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How to stop gamification from becoming a horror story

If not kept in check, gamification can be a runaway train that leads to burnout, exhaustion, and tarnished relations

This article originally appeared in issue 27 of IT Pro 20/20, available here. To sign up to receive each new issue in your inbox, click here

When starting out in IT sales in Spring last year, 24 year old Sophie (not her real name), enjoyed the challenges presented by her employer. Since her first week, her name was at the top of the leadership scoreboard, which earned her not only congratulatory handshakes from senior staff, but also the occasional reward: a watch, a handbag, and even a hefty bonus. Despite these material prizes, however, Sophie was most motivated by the scoreboard itself. Having always been a straight-A student, she flourished in competitive environments and enjoyed being considered the best at her job – until she wasn’t.

After contracting COVID-19 in August, she was forced to self-isolate and work from home on a slow, outdated laptop. She wasn’t eligible for paid sick leave, too, which meant she had to power through a disease that had, by then, claimed 100,000 lives in England alone. Sophie logged in every morning and, by the end of each day, would see her name sink lower – and lower – on the scoreboard. Having always prided herself in hard-earned results, her seemingly deteriorating status came hand-in-hand with feelings of worthlessness and ever-consuming anxiety. For Sophie, it didn’t matter she was battling a serious illness as well as an ageing laptop. Feeling not only ill, but also severely burned out, she lost interest in the job she once loved, and quit shortly after.

The rise of gamification

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Although gamification only meaningfully emerged little more than ten years ago, with Google searches skyrocketing in early 2011, it gained further traction during the pandemic, when most office workers were working away from their managers’ prying eyes. By using a combination of monitoring software and leadership scoreboards, companies could easily track and quantify productivity levels while also encouraging competitive behaviour.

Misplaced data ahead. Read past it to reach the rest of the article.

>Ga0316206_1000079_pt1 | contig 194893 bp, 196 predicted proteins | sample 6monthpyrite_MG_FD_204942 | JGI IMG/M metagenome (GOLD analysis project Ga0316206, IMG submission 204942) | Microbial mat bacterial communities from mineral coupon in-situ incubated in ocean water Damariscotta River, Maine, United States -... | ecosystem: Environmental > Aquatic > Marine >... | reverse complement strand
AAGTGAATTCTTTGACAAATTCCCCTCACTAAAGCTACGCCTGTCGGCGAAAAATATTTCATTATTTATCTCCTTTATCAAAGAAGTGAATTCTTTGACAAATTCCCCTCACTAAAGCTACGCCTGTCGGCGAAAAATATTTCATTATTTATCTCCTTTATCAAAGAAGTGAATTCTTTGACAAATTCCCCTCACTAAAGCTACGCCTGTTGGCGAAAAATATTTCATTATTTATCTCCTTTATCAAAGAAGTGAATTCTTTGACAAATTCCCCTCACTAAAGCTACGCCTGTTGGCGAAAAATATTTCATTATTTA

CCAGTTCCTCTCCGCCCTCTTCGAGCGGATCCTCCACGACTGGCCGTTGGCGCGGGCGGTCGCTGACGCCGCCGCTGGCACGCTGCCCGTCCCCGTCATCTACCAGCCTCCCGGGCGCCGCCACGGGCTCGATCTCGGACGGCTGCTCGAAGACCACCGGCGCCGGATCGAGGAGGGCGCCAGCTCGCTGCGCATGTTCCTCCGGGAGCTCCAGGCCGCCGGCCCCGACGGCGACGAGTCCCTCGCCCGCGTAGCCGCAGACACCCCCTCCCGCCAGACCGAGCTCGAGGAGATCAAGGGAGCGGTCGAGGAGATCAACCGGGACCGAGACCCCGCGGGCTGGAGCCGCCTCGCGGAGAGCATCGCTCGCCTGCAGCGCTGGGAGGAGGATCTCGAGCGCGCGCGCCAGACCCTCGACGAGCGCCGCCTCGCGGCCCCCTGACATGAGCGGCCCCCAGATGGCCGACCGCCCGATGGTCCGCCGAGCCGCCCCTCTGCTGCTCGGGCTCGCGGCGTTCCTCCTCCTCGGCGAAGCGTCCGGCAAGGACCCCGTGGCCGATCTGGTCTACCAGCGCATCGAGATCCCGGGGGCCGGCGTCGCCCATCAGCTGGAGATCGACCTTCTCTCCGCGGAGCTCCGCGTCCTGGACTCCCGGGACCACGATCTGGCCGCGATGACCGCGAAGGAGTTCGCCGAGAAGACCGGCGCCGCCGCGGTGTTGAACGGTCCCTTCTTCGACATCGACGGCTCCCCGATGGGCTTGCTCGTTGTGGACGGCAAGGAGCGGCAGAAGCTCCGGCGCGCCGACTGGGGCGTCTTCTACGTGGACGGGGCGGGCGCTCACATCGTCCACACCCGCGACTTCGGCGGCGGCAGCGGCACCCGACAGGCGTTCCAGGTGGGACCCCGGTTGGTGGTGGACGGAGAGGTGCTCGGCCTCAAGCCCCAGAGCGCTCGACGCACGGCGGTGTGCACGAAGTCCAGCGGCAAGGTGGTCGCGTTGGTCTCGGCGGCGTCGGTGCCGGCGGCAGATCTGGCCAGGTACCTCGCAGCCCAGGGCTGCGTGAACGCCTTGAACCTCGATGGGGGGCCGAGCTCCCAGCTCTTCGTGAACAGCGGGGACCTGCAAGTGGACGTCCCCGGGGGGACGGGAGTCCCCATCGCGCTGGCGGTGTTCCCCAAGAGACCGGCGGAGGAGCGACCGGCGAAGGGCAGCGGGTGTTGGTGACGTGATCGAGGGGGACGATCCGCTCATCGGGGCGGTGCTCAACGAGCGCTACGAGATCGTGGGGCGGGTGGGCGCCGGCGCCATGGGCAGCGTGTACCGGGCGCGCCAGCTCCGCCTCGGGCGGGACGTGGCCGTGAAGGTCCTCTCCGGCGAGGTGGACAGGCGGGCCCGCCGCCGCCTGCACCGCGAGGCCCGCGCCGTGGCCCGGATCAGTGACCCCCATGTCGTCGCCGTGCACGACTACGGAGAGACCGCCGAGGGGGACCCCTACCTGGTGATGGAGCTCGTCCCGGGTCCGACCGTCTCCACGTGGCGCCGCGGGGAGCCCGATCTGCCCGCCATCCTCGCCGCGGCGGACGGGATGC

It may seem, nowadays, that every organisation from the US army to gig economy companies like Uber and Lyft are jumping on the bandwagon, by using badge-like achievements similar to those in the Cub Scouts or Brownies. Lyft, for example, uses algorithmically-generated challenges to motivate its drivers to go the extra mile, while the US military has long used its first-person shooter America’s Army to recruit soldiers.

Gamification, however, is mostly seen in the tech industry, where businesses are “often on the lookout for innovative means to do things”, says Dr Rory Summerly, an expert in cognitive function and games at Falmouth University’s Games Academy. Employees outside of the sector are still more likely to encounter gamification as a consumer through reward cards or virtual chatbots, than in the workplace.

No choice for employees

The main difference between the use of gamification as a consumer and in the workplace is choice, according to Dr Wafa Hammedi, associate professor of service innovation and marketing at the University of Namur, who’s co-authored 11 papers on the topic. Customers can opt out of, for example, collecting points through coffee purchases, although employees often have no option but to engage with the “game”.

Not everyone has the psychological stamina to compete with colleagues on a daily basis, leading to side effects ranging from apathy to burnout, as well as tarnished coworker relations.

Workplace gamification is supposed to be enjoyable for its participants, with many firms using it as an employee retention tactic amid the so-called Great Resignation. However, research conducted by Dr Hammedi and her coworkers into the negative effects of gamification, particularly on employees in similar positions to Sophie, found the practice can have the opposite effect: it can drive employees away by lowering engagement and satisfaction. The 2021 study, published in the Journal of Business Research, also highlights different perceptions of gamification based on one’s level of seniority.